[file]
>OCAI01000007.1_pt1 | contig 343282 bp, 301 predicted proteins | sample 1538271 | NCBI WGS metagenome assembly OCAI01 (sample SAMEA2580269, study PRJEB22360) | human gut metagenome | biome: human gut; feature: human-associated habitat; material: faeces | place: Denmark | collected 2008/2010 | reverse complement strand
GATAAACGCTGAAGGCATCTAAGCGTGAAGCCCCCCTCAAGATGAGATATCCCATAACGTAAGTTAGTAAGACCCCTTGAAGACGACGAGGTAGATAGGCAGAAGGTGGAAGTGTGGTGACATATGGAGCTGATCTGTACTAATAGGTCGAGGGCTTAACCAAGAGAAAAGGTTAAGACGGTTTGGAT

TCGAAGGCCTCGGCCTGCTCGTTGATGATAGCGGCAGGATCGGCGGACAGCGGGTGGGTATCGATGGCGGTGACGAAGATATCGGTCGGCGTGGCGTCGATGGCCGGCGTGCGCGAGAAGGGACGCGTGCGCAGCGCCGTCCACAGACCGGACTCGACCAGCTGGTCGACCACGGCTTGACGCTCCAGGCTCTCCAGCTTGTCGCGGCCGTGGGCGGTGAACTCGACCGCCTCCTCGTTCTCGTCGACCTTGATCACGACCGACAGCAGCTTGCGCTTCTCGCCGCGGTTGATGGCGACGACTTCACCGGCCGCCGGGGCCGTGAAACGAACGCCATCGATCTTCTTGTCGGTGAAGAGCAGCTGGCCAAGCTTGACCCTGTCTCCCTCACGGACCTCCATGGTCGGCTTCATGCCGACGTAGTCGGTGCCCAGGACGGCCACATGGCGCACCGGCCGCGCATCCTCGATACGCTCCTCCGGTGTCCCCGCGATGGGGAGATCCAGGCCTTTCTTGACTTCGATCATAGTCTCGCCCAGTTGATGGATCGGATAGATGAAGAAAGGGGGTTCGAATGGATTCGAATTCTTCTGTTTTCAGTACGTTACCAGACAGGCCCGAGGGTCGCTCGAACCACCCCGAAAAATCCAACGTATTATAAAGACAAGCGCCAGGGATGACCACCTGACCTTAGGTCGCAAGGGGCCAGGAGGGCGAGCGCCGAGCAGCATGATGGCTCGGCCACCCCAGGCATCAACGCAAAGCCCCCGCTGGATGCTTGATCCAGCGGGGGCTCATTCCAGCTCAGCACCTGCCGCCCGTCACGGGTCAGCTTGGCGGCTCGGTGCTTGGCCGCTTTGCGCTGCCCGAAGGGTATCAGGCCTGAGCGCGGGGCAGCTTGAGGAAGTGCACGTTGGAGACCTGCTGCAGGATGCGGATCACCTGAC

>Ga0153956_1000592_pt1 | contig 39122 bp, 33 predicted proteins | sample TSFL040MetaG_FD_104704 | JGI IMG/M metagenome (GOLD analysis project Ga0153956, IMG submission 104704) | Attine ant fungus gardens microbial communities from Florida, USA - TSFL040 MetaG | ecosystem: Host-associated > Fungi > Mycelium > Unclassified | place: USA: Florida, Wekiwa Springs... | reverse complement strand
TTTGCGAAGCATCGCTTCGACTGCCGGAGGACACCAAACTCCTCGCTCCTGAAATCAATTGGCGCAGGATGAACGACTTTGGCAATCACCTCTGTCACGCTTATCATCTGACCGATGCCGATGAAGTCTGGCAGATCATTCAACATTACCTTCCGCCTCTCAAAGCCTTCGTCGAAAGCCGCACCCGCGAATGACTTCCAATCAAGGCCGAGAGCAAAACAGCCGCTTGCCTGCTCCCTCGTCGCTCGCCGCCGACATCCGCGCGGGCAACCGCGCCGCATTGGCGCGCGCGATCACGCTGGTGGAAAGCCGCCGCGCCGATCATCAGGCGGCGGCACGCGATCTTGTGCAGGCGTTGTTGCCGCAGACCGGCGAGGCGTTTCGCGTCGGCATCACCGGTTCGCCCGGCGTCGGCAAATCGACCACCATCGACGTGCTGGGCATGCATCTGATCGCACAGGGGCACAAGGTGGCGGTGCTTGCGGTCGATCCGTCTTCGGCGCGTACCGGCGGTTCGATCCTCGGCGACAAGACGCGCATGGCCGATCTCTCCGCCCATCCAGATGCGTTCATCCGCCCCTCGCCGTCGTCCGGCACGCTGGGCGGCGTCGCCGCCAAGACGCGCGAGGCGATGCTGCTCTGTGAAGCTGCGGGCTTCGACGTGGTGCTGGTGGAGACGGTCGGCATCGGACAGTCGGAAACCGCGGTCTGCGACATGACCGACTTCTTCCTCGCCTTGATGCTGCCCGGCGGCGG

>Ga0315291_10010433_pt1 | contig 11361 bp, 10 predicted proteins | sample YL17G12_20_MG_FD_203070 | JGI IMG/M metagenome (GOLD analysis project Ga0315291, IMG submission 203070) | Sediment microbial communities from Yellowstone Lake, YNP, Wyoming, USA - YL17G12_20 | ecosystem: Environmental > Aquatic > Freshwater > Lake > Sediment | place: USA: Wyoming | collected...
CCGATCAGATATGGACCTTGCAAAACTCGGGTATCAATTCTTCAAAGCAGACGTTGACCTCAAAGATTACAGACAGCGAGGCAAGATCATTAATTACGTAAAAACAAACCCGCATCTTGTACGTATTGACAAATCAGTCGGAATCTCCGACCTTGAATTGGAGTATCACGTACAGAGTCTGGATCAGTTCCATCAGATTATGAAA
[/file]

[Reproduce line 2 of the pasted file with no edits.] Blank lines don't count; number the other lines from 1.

GATAAACGCTGAAGGCATCTAAGCGTGAAGCCCCCCTCAAGATGAGATATCCCATAACGTAAGTTAGTAAGACCCCTTGAAGACGACGAGGTAGATAGGCAGAAGGTGGAAGTGTGGTGACATATGGAGCTGATCTGTACTAATAGGTCGAGGGCTTAACCAAGAGAAAAGGTTAAGACGGTTTGGAT